by Ed Lyon
Early on January 1, 2017, Tristan Hermanson was with a woman in his apartment in Cedar Rapids, Iowa. Two men entered, assaulted him and stole money and his cell phone. The woman, Elizabeth Navarro, seemed to be working with the robbers. Hermanson was able to escape and call the police; he identified Navarro from a Facebook page that one of the responding officers showed him. He also identified a photo of Austin Foster, a man legally restrained from contacting Navarro, as one of the robbers.
Another person showed Hermanson a Facebook photo of Jody Holiday; he contacted the police, saying he was 90 percent certain Holiday was the second robber. He later upped the probability to 100 percent, and also said he was sure Navarro had set him up. Hermanson then contacted the police again to repeat his certainty that Holiday was one of the robbers.
By January 13, 2017, police investigators had found no record of Jody Holiday, but Joseph R. McBride’s name surfaced from Facebook. His Facebook page showed he was an Iowa native, then living in Arizona. The police never put that fact in their report. Investigators determined that McBride was Holiday by comparing his old Iowa driver’s license picture with his Facebook photo. Hermanson was never shown McBride’s photo for him to identify.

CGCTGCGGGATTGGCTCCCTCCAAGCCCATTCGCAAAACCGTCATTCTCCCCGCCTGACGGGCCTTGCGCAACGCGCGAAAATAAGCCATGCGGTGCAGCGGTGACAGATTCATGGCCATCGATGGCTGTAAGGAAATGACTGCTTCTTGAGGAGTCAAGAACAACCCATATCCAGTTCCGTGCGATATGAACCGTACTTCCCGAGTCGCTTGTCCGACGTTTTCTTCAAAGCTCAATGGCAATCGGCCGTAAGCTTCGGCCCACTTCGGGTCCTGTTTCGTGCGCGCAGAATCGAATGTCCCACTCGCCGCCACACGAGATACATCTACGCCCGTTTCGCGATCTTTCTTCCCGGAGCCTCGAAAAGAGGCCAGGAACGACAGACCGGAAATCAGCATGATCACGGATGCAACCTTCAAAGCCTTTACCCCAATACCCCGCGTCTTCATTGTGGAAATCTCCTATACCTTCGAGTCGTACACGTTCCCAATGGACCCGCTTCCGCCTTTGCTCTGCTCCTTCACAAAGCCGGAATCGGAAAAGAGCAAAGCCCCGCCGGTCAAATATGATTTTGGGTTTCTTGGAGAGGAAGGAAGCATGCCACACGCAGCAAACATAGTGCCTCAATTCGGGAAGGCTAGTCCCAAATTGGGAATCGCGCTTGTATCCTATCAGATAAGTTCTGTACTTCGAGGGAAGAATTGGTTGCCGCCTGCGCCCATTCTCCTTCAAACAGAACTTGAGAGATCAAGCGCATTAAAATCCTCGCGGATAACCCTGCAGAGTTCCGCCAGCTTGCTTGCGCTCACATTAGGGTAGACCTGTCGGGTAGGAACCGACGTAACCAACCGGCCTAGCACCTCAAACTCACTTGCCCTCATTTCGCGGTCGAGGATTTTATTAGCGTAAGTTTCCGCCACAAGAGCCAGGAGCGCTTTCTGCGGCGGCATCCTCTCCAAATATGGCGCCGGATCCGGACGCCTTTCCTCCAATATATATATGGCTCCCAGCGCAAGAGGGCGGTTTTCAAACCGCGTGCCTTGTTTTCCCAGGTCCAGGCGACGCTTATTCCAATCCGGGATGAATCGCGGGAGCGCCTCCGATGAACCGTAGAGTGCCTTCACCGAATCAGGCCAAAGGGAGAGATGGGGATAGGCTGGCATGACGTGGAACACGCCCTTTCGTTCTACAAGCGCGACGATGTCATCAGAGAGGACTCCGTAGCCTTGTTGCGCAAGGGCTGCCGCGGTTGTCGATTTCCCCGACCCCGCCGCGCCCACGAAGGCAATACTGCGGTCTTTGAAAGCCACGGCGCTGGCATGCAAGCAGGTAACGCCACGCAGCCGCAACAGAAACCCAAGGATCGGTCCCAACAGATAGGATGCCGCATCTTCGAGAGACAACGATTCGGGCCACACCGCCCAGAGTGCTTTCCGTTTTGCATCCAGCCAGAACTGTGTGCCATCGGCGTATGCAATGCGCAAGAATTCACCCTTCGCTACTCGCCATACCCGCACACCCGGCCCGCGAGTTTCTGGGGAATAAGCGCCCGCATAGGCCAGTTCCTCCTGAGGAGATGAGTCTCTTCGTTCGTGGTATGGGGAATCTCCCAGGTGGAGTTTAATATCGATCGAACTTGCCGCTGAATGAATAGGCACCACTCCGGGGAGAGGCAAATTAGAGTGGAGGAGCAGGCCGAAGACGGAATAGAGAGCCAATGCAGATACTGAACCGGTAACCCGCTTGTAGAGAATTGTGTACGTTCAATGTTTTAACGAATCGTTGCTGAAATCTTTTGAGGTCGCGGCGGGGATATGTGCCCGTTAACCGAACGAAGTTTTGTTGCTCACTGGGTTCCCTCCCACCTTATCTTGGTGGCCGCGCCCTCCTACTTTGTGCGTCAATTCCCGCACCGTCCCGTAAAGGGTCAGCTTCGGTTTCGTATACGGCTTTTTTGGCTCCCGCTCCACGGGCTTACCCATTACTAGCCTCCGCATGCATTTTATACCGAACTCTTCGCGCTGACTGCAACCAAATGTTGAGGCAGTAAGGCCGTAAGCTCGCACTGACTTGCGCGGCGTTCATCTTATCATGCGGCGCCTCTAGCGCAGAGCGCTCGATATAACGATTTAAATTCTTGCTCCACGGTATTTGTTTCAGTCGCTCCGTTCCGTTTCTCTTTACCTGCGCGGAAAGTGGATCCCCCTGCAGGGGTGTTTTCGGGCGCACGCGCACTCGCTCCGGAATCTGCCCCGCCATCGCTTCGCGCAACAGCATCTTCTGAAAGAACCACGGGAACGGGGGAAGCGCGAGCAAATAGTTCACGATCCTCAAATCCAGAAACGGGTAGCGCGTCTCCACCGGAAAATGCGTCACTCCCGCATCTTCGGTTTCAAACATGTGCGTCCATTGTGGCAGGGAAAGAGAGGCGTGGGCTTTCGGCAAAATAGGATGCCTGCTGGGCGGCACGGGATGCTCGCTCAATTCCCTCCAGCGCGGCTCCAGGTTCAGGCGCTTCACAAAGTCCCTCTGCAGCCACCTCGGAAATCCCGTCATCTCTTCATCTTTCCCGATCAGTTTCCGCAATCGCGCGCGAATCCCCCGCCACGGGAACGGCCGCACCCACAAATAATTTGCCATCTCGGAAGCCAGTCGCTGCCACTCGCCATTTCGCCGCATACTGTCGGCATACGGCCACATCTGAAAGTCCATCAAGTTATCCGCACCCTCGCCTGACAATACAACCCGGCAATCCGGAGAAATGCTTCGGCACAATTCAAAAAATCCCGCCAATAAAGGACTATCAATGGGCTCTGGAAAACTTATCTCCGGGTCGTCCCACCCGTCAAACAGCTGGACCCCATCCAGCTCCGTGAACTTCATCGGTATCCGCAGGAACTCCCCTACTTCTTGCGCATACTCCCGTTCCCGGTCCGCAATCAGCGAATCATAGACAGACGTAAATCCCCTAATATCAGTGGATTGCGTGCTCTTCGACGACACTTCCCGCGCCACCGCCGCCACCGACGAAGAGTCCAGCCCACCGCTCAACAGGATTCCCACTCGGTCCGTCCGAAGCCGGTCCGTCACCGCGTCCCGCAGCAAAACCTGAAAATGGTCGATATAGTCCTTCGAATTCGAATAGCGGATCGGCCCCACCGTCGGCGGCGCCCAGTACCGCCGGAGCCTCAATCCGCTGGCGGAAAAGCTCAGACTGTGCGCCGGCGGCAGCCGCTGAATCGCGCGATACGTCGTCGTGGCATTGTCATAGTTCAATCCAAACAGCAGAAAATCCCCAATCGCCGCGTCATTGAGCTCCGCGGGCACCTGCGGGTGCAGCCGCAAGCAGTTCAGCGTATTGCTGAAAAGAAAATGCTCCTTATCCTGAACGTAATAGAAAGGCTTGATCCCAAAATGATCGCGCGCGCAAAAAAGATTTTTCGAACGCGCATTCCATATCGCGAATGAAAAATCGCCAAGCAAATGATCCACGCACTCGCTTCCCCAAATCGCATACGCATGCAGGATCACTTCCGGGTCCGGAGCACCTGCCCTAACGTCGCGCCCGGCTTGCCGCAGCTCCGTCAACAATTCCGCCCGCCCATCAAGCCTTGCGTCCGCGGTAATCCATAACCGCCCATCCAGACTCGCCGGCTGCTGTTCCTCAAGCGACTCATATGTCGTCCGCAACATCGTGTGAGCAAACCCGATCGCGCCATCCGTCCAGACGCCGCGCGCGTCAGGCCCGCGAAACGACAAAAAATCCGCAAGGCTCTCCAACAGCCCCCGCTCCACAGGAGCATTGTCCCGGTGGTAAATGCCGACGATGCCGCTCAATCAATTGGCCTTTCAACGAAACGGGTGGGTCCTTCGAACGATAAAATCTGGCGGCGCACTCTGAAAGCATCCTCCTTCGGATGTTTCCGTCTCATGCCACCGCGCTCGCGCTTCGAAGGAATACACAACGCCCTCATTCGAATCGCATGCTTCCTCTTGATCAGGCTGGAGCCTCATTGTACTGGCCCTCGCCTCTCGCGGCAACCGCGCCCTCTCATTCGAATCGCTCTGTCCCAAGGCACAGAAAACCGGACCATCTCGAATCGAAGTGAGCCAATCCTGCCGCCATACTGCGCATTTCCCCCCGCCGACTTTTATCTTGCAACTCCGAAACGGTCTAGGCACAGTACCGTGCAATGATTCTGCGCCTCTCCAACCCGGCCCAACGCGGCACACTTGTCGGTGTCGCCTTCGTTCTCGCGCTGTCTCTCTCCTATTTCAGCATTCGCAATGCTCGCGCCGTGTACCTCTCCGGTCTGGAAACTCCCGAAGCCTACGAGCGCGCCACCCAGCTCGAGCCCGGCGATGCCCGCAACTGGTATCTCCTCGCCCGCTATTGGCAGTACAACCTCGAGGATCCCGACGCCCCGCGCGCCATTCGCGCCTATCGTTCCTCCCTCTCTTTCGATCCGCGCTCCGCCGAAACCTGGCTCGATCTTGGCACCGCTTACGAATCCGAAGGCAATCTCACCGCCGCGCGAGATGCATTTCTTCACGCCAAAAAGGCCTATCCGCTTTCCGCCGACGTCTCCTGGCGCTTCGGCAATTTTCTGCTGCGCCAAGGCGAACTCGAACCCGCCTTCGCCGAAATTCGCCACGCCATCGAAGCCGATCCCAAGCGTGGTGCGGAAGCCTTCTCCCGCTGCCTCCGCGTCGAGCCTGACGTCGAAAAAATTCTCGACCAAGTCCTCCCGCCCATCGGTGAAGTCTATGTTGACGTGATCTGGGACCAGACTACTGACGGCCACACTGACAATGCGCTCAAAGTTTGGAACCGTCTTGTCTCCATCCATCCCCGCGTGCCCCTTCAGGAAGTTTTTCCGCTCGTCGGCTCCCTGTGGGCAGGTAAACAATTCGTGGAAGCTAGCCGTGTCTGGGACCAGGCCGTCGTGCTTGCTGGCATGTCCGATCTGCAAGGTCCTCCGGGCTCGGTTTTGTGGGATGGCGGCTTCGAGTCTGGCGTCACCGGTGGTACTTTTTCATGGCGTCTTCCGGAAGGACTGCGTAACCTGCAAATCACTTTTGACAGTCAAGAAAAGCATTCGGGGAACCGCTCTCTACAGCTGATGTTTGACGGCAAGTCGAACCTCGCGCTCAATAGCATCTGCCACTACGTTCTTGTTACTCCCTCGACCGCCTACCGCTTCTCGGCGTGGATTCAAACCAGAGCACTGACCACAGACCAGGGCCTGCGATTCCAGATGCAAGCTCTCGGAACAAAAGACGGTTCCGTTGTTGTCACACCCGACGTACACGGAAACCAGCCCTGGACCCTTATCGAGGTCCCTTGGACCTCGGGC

All available databases and public records through July 2017 showed McBride was living in Arizona. Nevertheless, Linn County, Iowa county attorney Jerry Vander Sanden swore out a complaint charging McBride as the second robber.
McBride was arrested in Arizona in August 2017 and spent nearly 30 days in a private transport van before reaching Cedar Rapids, stopping in four states along the way. He gave an alibi defense notice, submitting “irrefutable evidence” of being in Arizona during Hermanson’s robbery. Despite this, only after Navarro named Zachariah Crippen as the second robber as part of her plea agreement was McBride released from custody. Crippen had come to investigators’ attention earlier in the case but was never questioned.
McBride filed suit in federal court, and accepted a $285,000 settlement in January 2018 that included attorney’s fees and costs. See: McBride v. Sanden, U.S.D.C. (N.D. Iowa), Case No. 1:18-cv-00004-KEM.
Additional source: www.azfamily.com
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Related legal case
McBride v. Sanden
|U.S.D.C. (N.D. Iowa), Case No. 1:18-cv-00004-KEM